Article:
Saturday, January 29, 2011

Facebook: Social Giant Under Attack

How secure is Facebook?  Security and privacy may be a fatal flaw to this social giant.

What do the President of France and the CEO of Facebook have in common?  They have both had their Facebook accounts hacked.

On or abouts January 24, 2011 President Sarkozy of France has an interesting announcement - he announced he was not running for reelection.  380,000 people "liked" this on Facebook.  There was only one problem.  He never posted this announcement.  It was posted by a hacker who broke into his account.  The French used has horribly bad in its grammar.  But the point was made.  Security is a dynamic thing.  It is ever changing.  What worked to protect you last month may not be enough this month.  This is true for people; it is true for networks.

It is not surprising that Facebook should be attacked by hackers so much.  There are 500 million people on it.  That statistical fact attracts the part of the hacking community that is particularly criminal.  If one looks at YouTube there are literally hundreds of methods demonstrated on how to hack someones Facebook account.  We will show just a couple.  If you cannot see the embedded video here is the link: http://tinyurl.com/4q8nrdb.


Facebook's Reaction to Hacking Attacks
Facebook has responded with two security features it should have had a long time ago.  A secure way to log on using HTTPS and a "social authentication."  Using HTTPS allows users to logon using what is called a Secure Sockets Layer (SSL).  The advantage to this method is that it makes electronic eavesdropping much more difficult.  It uses what is called a digital certificate to authenticate the site that is being logged into.  Is this method completely secure?  No.  It can still be compromised as the article in wikipedia explains:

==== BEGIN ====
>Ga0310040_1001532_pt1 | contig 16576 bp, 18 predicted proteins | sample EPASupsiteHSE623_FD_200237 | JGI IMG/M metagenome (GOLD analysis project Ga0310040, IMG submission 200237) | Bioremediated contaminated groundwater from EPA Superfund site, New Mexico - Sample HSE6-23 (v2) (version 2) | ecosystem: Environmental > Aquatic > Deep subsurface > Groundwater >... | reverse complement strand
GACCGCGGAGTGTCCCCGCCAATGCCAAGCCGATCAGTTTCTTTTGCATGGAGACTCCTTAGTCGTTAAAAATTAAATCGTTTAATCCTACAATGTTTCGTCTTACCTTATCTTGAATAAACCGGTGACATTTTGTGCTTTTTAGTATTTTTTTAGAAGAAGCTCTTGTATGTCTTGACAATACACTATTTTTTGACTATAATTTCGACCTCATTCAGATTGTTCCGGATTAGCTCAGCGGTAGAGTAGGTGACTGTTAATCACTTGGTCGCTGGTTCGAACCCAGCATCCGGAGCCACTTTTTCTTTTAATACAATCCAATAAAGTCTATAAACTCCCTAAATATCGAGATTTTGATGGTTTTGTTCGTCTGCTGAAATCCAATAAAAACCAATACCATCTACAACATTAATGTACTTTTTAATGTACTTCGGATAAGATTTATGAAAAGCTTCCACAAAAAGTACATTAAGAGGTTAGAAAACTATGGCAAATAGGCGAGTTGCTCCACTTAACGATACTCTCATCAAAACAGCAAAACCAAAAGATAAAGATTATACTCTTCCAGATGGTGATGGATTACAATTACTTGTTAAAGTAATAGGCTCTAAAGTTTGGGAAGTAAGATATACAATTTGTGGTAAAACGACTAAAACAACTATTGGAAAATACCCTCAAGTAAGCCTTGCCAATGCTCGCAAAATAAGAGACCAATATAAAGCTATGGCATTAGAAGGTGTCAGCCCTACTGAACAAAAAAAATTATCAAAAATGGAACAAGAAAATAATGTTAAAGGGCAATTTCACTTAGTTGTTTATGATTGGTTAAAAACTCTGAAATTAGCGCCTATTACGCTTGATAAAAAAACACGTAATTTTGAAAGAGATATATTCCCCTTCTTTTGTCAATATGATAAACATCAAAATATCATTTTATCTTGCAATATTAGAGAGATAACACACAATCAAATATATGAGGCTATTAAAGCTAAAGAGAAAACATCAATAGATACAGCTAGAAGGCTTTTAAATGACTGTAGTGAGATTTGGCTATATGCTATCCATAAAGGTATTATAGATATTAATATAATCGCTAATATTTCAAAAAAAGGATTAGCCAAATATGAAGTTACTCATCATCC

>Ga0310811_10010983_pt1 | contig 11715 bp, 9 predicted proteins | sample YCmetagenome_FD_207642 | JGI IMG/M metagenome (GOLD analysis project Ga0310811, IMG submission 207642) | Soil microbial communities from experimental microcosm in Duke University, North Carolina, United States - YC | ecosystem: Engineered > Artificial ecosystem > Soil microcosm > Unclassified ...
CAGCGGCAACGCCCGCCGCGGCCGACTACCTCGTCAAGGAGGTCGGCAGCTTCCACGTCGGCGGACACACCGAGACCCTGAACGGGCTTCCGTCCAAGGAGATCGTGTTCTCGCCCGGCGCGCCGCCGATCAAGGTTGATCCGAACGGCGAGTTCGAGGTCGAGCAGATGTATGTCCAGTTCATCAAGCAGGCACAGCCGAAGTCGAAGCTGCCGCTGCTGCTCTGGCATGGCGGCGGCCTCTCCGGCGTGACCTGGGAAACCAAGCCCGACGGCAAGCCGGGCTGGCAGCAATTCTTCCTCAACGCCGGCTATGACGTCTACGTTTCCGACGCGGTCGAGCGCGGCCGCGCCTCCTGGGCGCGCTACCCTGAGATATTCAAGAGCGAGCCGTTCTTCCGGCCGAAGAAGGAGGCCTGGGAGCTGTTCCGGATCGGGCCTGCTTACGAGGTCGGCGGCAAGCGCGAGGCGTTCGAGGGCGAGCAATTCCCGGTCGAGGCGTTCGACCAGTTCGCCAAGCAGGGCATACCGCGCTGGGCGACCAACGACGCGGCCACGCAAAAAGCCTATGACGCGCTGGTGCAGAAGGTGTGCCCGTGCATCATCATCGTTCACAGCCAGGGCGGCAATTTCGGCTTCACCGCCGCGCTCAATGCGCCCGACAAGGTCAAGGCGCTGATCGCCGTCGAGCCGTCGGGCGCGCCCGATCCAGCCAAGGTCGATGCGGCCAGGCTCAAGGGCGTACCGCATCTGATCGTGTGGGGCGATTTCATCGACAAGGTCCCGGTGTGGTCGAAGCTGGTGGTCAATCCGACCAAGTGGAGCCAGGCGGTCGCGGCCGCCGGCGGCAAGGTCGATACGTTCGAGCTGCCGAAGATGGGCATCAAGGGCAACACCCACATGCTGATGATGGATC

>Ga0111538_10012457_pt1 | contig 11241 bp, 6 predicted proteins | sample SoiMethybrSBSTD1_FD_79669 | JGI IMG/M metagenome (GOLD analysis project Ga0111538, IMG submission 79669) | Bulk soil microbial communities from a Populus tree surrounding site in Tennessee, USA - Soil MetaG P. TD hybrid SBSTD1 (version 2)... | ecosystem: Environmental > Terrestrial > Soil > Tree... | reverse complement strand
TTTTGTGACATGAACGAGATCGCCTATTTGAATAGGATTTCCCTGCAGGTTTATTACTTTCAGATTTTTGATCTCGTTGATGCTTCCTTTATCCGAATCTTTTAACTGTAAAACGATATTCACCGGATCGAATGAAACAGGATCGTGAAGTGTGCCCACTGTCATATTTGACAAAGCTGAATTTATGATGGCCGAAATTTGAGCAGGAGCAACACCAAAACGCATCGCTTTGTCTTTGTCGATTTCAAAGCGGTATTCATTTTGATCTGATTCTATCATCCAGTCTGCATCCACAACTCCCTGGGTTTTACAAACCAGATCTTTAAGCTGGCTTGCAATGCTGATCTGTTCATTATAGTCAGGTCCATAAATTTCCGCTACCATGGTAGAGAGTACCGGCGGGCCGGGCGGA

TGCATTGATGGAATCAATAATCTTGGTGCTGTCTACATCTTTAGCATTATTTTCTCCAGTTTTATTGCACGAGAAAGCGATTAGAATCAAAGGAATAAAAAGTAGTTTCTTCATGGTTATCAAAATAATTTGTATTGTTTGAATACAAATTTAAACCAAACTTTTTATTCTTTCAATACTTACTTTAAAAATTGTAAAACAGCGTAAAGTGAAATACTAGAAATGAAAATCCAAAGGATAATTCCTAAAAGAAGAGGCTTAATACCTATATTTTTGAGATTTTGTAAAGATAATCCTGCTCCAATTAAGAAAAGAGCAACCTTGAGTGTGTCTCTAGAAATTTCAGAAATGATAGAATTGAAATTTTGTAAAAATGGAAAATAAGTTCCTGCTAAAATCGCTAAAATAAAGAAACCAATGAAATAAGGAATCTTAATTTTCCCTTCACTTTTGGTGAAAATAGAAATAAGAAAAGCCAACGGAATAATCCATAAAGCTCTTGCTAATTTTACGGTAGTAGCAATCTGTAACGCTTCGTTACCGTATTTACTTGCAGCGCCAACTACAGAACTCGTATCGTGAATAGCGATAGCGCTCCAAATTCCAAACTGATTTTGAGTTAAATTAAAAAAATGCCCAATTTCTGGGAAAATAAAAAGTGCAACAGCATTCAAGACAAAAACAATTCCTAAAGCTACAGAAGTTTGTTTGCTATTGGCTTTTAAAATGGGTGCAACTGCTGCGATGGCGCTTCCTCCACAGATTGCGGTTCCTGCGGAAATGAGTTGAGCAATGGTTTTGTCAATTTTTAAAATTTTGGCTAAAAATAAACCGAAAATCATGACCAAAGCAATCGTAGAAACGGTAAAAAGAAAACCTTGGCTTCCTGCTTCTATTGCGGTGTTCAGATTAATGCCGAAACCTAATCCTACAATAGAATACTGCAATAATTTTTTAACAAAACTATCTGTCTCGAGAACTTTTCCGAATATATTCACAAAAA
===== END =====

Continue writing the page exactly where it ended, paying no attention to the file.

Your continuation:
The point of the servers SSL certificate is to ensure that the server you are talking to is in fact the server you think you are talking to. Some certificate types have better checking of the applicants claims than others and so provide a greater confidence of this. Unfortunately this information is only of use if it's communicated to the user which is something browsers have traditionally been bad at (though i've noticed firefox is now displaying company names in the address bar for some certificate types).
The other security system, social authentication that Facebook speaks about relates to the user answering questions regarding the identification of friends or personal information that Facebook has in its data banks.  This security would stop bots or amateurs, but people who are seeking identity theft would have personal information already most likely.  These features which were the result of government hacking attacks unto the entire nation of Tunisia will be implemented to all users in the next several weeks.

These security measures will NOT make Facebook invulnerable to hack attacks, but it will at least make them harder.  Facebook has serious challenges again in performing a tightrop act.  It must keep the interface simple and easy to use (which is what has encouraged so many to use it), and it must increase the sophistication of its security, as well as its features. So far, Facebook has not done well in either area.  We will see if it can.

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